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Ah! Calculations! Talk about setting the stage for errors. Any time you have to calculate a drug dose, you are potentially vulnerable to error. You can enter wrong decimal points, use the wrong units, or simply make a mathematic mistake.
We’ve done several columns (listed below) on errors made in relation to patient weights. Most often that happens when a dose is calculated using a patient’s weight in pounds rather than kilograms. We’ve also discussed many examples of errors made in calculating IV medication doses when units like milligrams and milliliters are confused.
One of our favorite slides we use in several presentations is one showing typical human error rates for a variety of industries. That shows an error rate of 0.03 for simple arithmetic errors. That number comes from Park (Park 2012) in an earlier edition that is apparently no longer available. Smith (Smith 2005) had also noted studies show error rates in “doing arithmetic wrongly” to range from 0.01 to 0.03.
A recent article (Ressler 2020) notes that medication dosage miscalculations are, unfortunately, common and often go unnoticed. Prescriptions can be filled incorrectly by simply missing one crucial piece of information, like weight, or applying a proportion calculation incorrectly.
Ressler provides several examples of how such calculation errors can happen and how one error may even be compounded by a second error.
One example included the dosage of a drug being erroneously calculated based on weight in pounds, not kilograms and then the dosage was supposed to be split evenly every 12 hours but was instead prescribed to receive the full amount twice daily. The result was the incorrect calculation led to a dosage over four times higher than the intended dose.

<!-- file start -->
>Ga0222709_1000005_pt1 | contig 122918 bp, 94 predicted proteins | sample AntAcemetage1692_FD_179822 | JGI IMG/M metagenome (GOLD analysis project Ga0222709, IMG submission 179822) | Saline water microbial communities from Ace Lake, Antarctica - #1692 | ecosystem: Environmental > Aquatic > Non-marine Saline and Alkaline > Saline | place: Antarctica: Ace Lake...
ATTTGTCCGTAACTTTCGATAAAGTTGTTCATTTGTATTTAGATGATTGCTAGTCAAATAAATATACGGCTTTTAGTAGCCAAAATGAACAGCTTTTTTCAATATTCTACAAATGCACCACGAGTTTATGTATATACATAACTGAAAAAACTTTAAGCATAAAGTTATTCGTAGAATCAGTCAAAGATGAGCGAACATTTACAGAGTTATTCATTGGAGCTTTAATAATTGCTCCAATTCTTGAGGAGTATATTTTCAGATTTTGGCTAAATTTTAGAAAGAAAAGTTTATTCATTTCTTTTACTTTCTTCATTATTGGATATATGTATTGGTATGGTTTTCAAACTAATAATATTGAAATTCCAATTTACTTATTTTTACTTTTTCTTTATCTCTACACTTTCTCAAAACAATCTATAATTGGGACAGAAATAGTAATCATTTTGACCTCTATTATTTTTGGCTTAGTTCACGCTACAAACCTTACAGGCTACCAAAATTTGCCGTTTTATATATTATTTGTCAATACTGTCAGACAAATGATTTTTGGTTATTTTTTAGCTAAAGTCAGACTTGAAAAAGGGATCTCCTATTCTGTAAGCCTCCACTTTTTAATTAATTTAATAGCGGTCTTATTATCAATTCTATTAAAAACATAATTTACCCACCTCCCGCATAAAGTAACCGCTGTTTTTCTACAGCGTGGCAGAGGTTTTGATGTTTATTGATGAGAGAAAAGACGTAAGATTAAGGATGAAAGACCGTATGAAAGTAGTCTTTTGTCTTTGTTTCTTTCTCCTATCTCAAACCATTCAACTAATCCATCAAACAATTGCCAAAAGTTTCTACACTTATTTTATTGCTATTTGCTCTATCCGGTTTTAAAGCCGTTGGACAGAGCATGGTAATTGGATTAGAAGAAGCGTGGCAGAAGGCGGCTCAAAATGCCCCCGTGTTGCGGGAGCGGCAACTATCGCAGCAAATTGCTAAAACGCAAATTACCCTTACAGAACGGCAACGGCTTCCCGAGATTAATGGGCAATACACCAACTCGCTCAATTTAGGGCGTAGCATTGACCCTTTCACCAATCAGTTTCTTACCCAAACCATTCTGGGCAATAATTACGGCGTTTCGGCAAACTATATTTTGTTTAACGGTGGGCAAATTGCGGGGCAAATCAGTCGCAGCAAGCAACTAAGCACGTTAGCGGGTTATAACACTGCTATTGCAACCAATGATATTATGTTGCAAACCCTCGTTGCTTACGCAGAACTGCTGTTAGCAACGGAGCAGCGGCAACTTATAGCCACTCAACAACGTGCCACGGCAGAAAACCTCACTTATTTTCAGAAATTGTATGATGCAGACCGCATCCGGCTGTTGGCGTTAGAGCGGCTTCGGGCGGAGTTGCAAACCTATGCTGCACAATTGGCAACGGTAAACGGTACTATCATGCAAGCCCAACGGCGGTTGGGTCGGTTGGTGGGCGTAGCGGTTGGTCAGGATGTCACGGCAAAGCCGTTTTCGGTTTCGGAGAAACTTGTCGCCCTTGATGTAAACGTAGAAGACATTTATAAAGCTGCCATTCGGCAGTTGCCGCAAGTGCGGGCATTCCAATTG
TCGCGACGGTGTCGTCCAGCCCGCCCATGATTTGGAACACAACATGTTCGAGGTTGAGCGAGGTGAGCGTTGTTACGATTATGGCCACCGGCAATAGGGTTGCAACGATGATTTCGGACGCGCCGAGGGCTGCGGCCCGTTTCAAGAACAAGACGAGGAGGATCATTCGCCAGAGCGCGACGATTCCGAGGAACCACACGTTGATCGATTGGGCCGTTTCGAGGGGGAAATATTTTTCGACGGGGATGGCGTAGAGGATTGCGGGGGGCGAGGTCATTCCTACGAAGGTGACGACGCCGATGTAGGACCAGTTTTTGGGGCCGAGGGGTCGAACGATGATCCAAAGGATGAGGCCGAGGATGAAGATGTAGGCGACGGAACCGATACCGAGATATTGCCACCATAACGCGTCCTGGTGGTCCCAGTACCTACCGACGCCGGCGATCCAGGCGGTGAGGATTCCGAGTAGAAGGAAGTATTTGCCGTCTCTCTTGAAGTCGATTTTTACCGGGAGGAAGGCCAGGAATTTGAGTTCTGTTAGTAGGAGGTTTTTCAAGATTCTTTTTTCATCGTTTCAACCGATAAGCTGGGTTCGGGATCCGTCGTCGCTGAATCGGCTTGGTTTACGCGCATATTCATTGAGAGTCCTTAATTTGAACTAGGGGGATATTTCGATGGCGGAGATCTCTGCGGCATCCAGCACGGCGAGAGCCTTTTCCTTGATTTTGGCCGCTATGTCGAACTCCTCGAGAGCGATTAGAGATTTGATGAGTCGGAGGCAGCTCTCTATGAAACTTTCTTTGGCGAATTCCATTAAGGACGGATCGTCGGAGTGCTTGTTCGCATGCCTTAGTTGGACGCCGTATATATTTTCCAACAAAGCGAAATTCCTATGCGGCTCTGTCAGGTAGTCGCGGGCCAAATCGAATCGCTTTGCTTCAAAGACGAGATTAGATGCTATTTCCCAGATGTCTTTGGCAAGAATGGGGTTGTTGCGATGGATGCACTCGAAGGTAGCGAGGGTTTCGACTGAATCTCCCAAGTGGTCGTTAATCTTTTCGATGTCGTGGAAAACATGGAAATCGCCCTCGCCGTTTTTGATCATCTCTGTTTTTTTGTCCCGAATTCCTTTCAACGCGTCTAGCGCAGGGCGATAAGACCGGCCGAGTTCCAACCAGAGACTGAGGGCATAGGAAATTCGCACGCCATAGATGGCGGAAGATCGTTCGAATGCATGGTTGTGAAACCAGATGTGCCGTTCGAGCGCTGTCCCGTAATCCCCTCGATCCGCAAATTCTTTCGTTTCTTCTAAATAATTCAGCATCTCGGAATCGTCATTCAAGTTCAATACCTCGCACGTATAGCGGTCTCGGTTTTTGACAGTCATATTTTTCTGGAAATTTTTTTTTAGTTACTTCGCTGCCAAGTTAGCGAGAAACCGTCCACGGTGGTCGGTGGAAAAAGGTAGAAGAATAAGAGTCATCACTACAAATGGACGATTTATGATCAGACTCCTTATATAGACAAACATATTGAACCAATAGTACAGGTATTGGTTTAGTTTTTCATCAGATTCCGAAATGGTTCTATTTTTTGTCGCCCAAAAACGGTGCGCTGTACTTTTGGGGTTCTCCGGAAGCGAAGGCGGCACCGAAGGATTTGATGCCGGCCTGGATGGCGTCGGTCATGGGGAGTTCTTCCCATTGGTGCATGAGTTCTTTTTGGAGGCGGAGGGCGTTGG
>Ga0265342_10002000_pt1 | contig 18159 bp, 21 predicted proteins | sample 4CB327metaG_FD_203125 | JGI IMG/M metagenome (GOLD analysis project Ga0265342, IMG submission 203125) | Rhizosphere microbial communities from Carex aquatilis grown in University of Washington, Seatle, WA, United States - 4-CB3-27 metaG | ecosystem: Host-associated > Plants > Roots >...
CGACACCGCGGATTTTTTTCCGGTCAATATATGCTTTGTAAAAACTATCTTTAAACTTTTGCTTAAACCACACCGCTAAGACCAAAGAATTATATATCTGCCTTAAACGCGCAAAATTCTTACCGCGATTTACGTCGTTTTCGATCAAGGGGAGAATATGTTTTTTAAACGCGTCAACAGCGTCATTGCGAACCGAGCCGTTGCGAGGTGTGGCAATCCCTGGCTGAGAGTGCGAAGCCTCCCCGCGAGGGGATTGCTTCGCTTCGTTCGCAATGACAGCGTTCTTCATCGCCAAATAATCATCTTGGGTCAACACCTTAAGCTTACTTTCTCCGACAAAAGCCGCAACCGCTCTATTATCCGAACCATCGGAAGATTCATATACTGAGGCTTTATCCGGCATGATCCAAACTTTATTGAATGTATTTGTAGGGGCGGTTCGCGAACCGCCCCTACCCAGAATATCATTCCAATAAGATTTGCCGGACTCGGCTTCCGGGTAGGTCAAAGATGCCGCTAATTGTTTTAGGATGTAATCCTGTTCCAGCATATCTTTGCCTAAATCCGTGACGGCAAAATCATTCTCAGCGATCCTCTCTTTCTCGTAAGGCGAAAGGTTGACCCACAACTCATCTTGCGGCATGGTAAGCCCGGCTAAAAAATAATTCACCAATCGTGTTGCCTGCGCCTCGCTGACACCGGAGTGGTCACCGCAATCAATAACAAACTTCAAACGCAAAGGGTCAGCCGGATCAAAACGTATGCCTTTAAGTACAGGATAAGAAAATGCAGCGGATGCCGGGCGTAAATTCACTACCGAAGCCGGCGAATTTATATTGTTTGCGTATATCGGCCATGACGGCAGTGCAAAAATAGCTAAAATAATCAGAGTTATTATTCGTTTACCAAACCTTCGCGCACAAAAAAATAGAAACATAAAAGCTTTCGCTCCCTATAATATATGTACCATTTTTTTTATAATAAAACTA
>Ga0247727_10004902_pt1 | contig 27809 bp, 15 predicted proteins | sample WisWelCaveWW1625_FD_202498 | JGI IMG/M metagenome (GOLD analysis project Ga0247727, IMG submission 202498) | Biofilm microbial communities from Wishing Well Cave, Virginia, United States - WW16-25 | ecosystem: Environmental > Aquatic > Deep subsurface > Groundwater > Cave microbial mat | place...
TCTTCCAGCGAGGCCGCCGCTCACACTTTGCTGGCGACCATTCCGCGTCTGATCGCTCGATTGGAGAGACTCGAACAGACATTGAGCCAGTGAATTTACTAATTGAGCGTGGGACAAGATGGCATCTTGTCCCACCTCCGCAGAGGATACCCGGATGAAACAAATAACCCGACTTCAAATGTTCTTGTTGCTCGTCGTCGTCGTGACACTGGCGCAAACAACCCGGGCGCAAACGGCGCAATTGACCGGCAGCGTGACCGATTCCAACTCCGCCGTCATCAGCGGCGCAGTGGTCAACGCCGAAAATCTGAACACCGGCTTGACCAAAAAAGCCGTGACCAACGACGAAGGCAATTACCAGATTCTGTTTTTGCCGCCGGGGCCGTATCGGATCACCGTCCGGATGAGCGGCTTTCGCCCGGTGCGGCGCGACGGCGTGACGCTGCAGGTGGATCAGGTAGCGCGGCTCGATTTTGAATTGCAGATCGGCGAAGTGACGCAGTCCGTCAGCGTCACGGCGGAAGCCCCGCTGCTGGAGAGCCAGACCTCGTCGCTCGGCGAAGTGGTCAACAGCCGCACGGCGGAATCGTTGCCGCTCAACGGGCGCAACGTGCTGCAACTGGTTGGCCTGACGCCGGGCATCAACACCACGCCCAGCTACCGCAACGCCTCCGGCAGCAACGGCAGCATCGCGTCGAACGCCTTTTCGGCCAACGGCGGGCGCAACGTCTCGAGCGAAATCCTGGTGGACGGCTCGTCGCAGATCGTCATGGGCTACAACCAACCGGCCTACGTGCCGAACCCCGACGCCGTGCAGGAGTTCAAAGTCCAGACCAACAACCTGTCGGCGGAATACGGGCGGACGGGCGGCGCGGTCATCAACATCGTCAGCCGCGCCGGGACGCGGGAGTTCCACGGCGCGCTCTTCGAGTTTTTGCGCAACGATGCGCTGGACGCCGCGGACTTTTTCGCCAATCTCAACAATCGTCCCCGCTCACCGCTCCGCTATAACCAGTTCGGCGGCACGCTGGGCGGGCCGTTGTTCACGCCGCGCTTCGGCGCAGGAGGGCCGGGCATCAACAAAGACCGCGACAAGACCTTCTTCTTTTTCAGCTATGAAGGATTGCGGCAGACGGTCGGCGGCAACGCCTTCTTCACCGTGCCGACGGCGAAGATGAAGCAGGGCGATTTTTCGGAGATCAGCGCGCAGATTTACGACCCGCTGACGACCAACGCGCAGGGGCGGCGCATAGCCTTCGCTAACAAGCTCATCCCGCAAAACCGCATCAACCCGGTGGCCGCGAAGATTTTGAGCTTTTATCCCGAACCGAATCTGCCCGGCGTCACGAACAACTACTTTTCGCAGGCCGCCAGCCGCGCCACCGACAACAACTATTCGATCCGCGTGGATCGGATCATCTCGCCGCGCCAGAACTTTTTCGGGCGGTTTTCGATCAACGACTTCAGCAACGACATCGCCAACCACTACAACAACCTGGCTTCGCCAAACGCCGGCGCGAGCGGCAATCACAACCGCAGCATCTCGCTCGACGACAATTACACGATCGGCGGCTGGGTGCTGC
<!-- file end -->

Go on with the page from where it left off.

Another example illustrates how incorrect dopamine concentration in a calculation led to potential overdose of this drug in a critical situation.
There’s even an example of how an incorrect calculation led to a pharmacy having a chargeback from Medicare Part D because of overbilling.
The article provides a link to an infographic the author suggests you hang in your pharmacy or classroom for these three scenarios that can help you illustrate the impact of a miscalculation.
Calculation of drug doses, particularly for high alert medications, is one process that may benefit from double checks. However, it is critical that those double checks be truly independent double checks.
Some of our other columns on errors related to patient weights:
March 23, 2010 “ISMP Guidelines for Standard Order Sets”
September 2010 “NPSA Alert on LMWH Dosing”
August 2, 2011 “Hazards of ePrescribing”
January 2013 “More IT Unintended Consequences”
September 2017 “Weight-Based Dosing in Children”
January 2018 “Can We Improve Barcoding?”
June 2018 “Incorrect Weights in the EMR”
Some of our other columns on double checks:
January 2010 “ISMP Article on Double Checks”
October 26, 2010 “Confirming Medications During Anesthesia”
October 16, 2012 “What is the Evidence on Double Checks?”
December 9, 2014 “More Trouble with NMBA’s”
April 19, 2016 “Independent Double Checks and Oral Chemotherapy”
December 11, 2018 “Another NMBA Accident”
March 5, 2019 “Infusion Pump Problems”
August 27, 2019 “Double Check on Double Checks”
Park K. Human Error, in Salveny G, ed.. Handbook of Human Factors and Ergonomics. Fourth Edition. Wiley 2012
Smith DJ. ‘Reliability, Maintainability and Risk” 7th Edition. Elsevier 2005
Ressler K. Bad Math: The Impact of Medication Dosage Miscalculations. Pharmacy Times 2020; June 8, 2020
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